Top critical review
Nonsensical pseudo science
Reviewed in the United States on March 10, 2018
OMG I hated this book and even found it offensive.
Despite the claims on the cover, the entire approach of this book is nothing revolutionary, it's just straight up behaviorist methods: if you do what I like, you get a star; if you don't do what I like, you get a punishment. Lots of people I otherwise respect believe in behaviorism, and it can be very effective in the short term, but it can cause longterm problems.
But what I found really offensive about this book was its utterly baseless fear mongering: there are hypothetical examples of a day dreaming child growing up to have auto accidents. What??? Is there ANY scientific correlation between childhood daydreaming and auto accidents? Of course not! And even if there were, would you really rely on an eighteen dollar book to deal with it? There are other hints that because your ten year old gets distracted cleaning his room, he may "fail to launch." Or be unable to hold down a job. GIVE ME A BREAK. If messy rooms and not doing chores were predictors of later development, then wouldn't like 80% of adults still be living with their parents? And where is it shown that submission to adults' expectations results in greater independence in adulthood? I want to see that study. In fact, the one middle-aged guy I know who is unemployed and lives with his parents is extremely organized, punctual, etc. Go figure.
And this is from the parent assessment: “I believe in starting right away, no matter what the task…” WHO would answer yes to this? No matter what the task? You never reflect? You never pace yourself? You never weigh priorities? Where’s the self-help book for that guy?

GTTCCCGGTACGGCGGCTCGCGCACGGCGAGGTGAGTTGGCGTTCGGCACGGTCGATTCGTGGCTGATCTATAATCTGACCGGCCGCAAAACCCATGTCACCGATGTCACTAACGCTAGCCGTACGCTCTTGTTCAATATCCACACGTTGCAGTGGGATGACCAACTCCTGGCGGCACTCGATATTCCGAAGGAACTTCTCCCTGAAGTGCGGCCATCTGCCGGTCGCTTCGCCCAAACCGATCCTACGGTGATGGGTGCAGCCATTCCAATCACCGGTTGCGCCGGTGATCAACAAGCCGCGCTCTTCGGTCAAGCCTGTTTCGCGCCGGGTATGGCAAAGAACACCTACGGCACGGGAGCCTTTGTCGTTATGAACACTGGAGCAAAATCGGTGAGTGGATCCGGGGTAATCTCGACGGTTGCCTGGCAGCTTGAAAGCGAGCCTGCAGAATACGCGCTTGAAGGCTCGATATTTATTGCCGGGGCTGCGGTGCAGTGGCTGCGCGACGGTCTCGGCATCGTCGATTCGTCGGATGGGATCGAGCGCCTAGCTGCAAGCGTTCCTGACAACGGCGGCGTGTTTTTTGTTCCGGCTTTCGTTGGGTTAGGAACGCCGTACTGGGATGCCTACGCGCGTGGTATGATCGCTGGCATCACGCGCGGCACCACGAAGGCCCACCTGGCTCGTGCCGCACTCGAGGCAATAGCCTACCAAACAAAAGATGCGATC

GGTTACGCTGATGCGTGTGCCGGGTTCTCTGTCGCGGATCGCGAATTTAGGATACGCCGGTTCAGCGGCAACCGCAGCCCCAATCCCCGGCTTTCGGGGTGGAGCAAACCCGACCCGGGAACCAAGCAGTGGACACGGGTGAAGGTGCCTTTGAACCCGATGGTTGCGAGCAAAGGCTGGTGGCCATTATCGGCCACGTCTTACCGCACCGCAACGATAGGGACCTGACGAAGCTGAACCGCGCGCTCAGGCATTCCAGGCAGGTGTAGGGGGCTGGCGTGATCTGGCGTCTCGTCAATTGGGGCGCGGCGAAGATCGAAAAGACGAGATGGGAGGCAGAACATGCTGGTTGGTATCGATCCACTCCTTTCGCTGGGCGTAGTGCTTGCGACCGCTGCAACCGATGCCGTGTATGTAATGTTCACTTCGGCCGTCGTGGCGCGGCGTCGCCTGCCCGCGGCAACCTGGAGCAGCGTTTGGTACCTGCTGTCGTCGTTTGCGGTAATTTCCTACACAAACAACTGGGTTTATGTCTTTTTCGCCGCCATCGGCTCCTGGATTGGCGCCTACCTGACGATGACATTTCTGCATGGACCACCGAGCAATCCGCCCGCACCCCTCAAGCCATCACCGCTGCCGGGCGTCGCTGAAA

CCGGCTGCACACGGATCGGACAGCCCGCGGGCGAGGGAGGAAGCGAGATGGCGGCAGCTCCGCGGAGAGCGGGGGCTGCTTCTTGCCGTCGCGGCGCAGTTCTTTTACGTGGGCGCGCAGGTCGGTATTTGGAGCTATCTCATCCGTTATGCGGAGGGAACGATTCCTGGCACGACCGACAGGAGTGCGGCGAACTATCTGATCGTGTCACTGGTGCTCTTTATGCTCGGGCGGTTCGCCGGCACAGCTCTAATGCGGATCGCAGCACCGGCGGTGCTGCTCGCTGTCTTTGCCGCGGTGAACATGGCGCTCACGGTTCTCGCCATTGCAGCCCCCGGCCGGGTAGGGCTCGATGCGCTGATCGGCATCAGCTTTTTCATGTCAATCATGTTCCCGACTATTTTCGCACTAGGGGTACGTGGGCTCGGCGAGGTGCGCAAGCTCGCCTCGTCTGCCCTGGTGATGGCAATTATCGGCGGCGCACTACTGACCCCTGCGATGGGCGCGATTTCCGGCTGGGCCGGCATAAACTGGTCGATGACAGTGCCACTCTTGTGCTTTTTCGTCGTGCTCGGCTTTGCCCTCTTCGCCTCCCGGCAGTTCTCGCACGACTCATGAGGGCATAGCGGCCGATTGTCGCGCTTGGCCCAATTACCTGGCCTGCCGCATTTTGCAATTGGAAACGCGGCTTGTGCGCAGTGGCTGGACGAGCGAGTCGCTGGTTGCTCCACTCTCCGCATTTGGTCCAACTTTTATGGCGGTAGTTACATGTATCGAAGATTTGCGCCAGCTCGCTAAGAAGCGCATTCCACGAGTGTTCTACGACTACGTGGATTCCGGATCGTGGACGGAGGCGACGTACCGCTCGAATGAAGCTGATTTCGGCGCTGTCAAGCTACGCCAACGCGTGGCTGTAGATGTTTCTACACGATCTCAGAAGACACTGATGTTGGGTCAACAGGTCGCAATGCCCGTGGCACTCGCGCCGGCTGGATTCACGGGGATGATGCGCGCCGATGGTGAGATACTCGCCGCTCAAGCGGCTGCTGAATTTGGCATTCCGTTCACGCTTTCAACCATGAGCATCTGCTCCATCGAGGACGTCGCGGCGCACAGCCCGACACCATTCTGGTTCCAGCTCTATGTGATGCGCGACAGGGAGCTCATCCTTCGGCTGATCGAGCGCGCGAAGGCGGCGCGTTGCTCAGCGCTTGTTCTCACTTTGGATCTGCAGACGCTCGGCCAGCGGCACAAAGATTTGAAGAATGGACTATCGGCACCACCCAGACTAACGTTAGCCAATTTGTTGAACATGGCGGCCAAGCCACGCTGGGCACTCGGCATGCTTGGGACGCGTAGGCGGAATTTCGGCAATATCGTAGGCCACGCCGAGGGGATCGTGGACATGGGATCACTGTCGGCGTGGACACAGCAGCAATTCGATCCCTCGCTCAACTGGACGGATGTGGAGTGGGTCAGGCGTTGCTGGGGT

Turns out the science behind this is very flimsy. Executive function is hard to measure. Even if you can manage to get your child to comply with behaviorist tactics without creating power struggles, there's no evidence of longterm benefit--certainly not in reading or math scores:
"But despite the promise and the hype — not to mention the many millions of dollars spent — it turns out there isn’t solid evidence that improving executive function actually leads to better grades. That’s the startling finding of a new meta-analysis, published in the journal Review of Educational Research, which looks at 67 studies of school-based programs that target executive function. In fact, this latest research found no support for the idea that improving those skills can lead directly to better test scores in reading or math."